court to order sentences for two or more offences at one trial to run
concurrently, having regard to the nature of offences and attendant
aggravating or mitigating circumstances.” Therefore, the prosecution
has measurably failed to prove the case beyond reasonable doubt.
Thus, learned advocate for the appellant prayed that the appeal may
be allowed by setting aside the order of conviction and sentence
passed by the learned Trial Judge.

On the other hand, learned advocate for the State relying on the
decision of the Gujarat High Court in the case of Jayantibhai
Lalubhai Patel -vs- the State of Gujarat reported in 1992 Cri.L.J.
2377, submitted that the First Information Report was a public
document and the Court can take judicial notice of the same. P.W.1,
father of the deceased deposed in his chief that the written complaint
was drafted as per his instruction and it was read over and explained
to him. The First Information Report was lodged on 10th November,
2013 after four hours of the incident. She further submitted that the
victim gave statement before the doctor, P.W.10 in presence of Nurse,
P.W.5 and the Investigating Officer, P.W.11 and one Sub-Inspector,
Biswajit Bhattacharjee but the presence of Investigating Officer and
the endorsement of Biswajit Chatterjee, S.I. were not challenged at
the time of exhibiting the documents. She further submitted that
dying declaration was not challenged before the learned Trial Judge.

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If any document is not challenged at the time of taking evidence, the
point will not be taken further. In support of her submission, she
cited a judgement of the Apex Court in the case of Malay Kumar
Ganguly -vs- Dr. Sukumar Mukherjee Ors. reported in (2009) 9
SCC 221, particularly paragraph 40 thereof. On the same point she
also cited another judgement of the Apex Court in the case of Bipin
Shantilal Panchal -vs- State of Gujarat Anr. reported in 2001 SCC
(Cri) 417. She further submitted that at the time of recording
statement the victim was conscious and she was in a position to give
statement. Since the Sub-Inspector Biswajit Bhattacharjee put his
signature in dying declaration, his presence was not required as per
the said judgement. She also argued that the prosecution proved his
case that there was a burn injury and the defence was trying to
establish that due to stove burst the victim died. Therefore, the onus
upon the defence to prove the story of stove burst. In this
connection, she cited a decision of the Supreme Court in the case of
Dahyabhai Chhaganbhai Thakkar -vs- State of Gujarat reported in
1964(2) Crl.J. 472, particularly paragraphs 5, 7 and 9 thereof.
Lastly, she submitted that the victim was subjected to regular beating
by her husband and regular torture by her husband instigated her to
commit suicide and therefore, the prosecution has proved the charge
under Section 306 of the Indian Penal Code. Thus, she prayed for
dismissal of the appeal.

Heard learned advocates for the parties and perused the
impugned judgement.

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In the instant case the prosecution examined as many as eleven
witnesses to prove the charge of cruelty.

P.W.1, Swapan Dolui, the father of the victim as well as the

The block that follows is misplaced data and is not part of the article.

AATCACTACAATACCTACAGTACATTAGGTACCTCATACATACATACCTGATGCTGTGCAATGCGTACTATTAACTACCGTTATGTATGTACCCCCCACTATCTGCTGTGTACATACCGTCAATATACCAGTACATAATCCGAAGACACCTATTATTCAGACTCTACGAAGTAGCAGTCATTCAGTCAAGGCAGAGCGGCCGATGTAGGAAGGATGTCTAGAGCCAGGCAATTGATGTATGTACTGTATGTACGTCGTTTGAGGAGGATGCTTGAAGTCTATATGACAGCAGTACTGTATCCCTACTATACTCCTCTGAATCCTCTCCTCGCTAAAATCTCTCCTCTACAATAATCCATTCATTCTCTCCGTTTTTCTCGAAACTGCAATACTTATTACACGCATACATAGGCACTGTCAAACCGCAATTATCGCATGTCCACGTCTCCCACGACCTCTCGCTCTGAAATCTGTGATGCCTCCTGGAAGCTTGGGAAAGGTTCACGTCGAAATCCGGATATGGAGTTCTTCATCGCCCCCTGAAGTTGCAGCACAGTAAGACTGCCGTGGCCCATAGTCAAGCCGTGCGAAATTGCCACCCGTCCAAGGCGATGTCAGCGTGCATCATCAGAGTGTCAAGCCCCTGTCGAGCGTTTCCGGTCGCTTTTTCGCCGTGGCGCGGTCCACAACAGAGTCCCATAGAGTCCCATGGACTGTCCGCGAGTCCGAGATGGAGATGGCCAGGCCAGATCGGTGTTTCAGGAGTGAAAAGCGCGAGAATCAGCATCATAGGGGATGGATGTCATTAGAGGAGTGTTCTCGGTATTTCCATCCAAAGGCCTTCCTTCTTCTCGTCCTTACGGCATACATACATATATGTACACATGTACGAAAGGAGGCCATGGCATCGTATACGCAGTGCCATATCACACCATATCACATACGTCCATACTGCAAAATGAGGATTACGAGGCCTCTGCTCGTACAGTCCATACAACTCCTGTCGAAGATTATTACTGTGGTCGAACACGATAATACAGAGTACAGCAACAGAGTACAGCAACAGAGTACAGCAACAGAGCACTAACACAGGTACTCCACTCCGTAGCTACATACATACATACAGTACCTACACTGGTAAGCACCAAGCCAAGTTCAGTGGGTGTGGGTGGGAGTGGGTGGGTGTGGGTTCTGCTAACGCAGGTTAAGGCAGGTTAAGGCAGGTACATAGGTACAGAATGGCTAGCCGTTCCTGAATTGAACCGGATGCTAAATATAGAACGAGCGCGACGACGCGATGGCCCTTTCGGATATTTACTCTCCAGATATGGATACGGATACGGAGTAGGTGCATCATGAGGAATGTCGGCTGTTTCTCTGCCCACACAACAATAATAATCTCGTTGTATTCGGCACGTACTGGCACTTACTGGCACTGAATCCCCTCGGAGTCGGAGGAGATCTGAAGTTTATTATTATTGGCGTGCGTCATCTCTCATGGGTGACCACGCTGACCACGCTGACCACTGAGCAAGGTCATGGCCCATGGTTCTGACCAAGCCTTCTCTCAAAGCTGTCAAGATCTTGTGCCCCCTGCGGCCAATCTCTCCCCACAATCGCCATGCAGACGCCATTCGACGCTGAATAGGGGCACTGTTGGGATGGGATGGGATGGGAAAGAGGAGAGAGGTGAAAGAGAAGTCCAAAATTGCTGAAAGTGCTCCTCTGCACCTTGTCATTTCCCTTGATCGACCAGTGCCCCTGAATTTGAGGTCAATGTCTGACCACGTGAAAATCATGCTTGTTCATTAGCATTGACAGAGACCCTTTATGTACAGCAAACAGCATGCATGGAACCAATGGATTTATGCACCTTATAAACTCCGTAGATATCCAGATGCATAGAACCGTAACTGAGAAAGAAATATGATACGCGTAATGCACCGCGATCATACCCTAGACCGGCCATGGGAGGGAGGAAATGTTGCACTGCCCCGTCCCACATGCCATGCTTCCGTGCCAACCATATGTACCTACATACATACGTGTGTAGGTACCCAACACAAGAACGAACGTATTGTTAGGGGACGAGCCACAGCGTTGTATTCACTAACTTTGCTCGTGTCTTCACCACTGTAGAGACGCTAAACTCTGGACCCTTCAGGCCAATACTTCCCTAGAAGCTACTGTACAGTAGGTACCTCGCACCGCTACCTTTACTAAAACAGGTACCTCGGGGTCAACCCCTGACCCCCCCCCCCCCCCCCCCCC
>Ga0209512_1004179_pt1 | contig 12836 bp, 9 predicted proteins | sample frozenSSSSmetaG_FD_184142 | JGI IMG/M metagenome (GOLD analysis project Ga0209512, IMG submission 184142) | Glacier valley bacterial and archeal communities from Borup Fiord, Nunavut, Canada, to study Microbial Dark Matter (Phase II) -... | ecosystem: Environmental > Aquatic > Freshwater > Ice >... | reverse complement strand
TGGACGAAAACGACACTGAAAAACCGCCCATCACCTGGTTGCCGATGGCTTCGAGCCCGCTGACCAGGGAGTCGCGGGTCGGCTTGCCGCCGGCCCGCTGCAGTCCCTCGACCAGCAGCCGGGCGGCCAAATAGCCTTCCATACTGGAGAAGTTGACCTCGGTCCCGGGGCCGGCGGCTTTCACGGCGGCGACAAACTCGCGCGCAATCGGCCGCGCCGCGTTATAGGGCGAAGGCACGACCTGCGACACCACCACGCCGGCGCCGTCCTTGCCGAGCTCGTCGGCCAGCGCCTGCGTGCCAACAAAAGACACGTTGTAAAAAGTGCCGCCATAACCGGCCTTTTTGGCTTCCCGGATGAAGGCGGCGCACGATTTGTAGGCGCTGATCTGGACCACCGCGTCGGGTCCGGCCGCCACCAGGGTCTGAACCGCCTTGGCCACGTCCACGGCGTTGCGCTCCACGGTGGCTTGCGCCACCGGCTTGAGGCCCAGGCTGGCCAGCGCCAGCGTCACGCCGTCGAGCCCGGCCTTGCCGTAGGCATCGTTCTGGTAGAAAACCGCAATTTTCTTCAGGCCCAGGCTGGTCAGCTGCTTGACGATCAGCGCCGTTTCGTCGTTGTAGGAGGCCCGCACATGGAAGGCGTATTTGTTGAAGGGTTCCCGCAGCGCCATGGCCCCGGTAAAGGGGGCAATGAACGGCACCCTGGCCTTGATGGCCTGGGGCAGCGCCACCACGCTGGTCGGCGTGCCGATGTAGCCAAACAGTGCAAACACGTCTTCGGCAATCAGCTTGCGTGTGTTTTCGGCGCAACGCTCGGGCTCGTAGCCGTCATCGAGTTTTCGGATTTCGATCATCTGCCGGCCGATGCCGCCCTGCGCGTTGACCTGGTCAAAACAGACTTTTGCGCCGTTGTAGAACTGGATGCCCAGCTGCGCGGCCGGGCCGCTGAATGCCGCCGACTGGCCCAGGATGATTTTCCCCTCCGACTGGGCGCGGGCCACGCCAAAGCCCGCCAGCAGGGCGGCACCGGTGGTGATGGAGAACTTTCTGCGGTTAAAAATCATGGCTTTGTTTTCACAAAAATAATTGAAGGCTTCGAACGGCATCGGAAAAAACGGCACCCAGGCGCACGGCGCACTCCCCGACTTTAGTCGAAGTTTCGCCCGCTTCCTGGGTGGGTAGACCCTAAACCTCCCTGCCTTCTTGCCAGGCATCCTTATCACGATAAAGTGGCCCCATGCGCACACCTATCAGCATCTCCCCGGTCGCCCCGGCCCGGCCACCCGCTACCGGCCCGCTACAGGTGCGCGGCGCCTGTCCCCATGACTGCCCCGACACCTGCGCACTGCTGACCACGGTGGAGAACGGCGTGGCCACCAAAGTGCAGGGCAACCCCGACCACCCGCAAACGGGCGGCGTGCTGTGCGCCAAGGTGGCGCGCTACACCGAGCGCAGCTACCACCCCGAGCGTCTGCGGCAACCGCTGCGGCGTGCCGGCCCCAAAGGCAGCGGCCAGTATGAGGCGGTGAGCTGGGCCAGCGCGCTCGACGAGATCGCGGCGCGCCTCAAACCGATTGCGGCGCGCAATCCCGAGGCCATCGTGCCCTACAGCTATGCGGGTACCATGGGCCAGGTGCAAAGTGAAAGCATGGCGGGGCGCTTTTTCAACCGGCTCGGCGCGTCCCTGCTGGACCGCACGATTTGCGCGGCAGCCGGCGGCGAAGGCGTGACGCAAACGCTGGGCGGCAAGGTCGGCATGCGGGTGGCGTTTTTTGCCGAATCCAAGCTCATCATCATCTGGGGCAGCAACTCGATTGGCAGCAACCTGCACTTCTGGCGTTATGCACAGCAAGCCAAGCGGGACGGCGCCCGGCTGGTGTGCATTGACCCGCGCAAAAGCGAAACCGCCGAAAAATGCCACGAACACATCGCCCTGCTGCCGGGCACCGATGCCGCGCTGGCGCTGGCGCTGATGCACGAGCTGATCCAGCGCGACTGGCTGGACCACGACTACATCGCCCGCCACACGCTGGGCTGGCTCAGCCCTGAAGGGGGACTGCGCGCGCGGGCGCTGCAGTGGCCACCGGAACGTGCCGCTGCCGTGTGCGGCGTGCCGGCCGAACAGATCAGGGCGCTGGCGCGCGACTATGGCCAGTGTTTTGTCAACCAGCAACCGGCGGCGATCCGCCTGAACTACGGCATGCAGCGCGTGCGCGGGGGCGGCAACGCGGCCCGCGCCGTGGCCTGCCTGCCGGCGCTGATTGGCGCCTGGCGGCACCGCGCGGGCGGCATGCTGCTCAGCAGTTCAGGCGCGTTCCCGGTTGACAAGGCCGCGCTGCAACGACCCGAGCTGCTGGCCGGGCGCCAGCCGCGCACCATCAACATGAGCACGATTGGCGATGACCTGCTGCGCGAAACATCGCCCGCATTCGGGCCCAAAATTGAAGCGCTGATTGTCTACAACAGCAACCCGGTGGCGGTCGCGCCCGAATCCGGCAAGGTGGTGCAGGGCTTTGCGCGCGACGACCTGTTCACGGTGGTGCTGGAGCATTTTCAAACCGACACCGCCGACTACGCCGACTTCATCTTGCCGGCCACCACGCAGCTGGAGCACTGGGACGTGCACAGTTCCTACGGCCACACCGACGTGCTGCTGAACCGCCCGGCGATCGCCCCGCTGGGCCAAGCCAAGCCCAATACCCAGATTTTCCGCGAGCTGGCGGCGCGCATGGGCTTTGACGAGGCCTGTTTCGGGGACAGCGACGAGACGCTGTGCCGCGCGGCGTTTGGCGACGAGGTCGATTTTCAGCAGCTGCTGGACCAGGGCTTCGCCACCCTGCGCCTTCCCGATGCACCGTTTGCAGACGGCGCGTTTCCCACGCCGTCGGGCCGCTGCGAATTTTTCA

complainant of this case stated that his daughter named Soma was
married with Salman Sahani as per Hindu rites and custom and in
the said marriage he gave Rs. 30,000/- in cash and two vory of gold
ornaments. After marriage his daughter resided in her matrimonial
home. His daughter and son in law used to live separately from his
parents. She gave birth of two sons and one daughter. His daughter
was not alive. She sustained burn injuries by burst of stove during
cooking and she died in the hospital. He submitted a written
complaint at Arambagh Police Station against his son-in-law Salman
Sahani. He stated that he did not know the contents of the said
written complaint. The written complaint was drafted as per his
instruction and it was read over and explained to him. During cross-
examination he stated that he did not know who drafted the written
complaint. He signed the said in good faith and he did not know the
contents of the written complaint. He signed the seizure list and
inquest report as per direction of the Darogababu. He further stated
that his daughter died due to accident.

P.W.2, Bharati Dolui, mother of the victim stated that her
daughter was married with the accused. She identified the accused.
She stated that after marriage her daughter Soma resided in her
matrimonial home and the accused used to treat Soma properly. She
further stated that Soma died due to bursting of stove while she was
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cooking. During cross- examination P.W.2 stated that she had no
allegation against the accused.

P.W.3, Dipankar Das, neighbour of the complainant stated that
he knew the complainant and his daughter Soma. He identified the
accused as the husband of soma. He further stated that Soma used
to reside in her matrimonial home after her marriage and she was
treated well by her husband. He stated that Soma died due to
bursting of stove in her matrimonial home.

P.W.4, Biswanath Roy, a resident of Arambagh stated that he
knew the complainant and also knew Soma and the accused. He also
stated that Soma was treated well by the accused. He stated that he
heard that Soma had sustained burn injuries due to bursting of stove
at the time of cooking.

P.W.5, Archana Kundu, who was a staff nurse of Arambagh S.D.
hospital, stated that on 10th November, 2013 she was in the same
post and on that date one patient named Soma was brought to the
Arambagh S.D. hospital with burn injuries. She stated that Soma
gave statement before the doctor in her presence and the same was
recorded by the doctor. She identified the dying declaration of Soma
recorded by doctor Subhasis Chatterjee. The dying declaration was
marked as Ext.4.

P.W.6, Abhoy Pada Malik, next door neighbour of the accused
stated that he did not know how the accused treated his wife because
he remained outside his house the whole day in connection with his
work. He also stated that Soma died due to burn injury, but he did
not know how she got burnt. However, he stated that he used to
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often hear shouting from the house of the accused. He did not know
whether Salman physically assaulted his wife.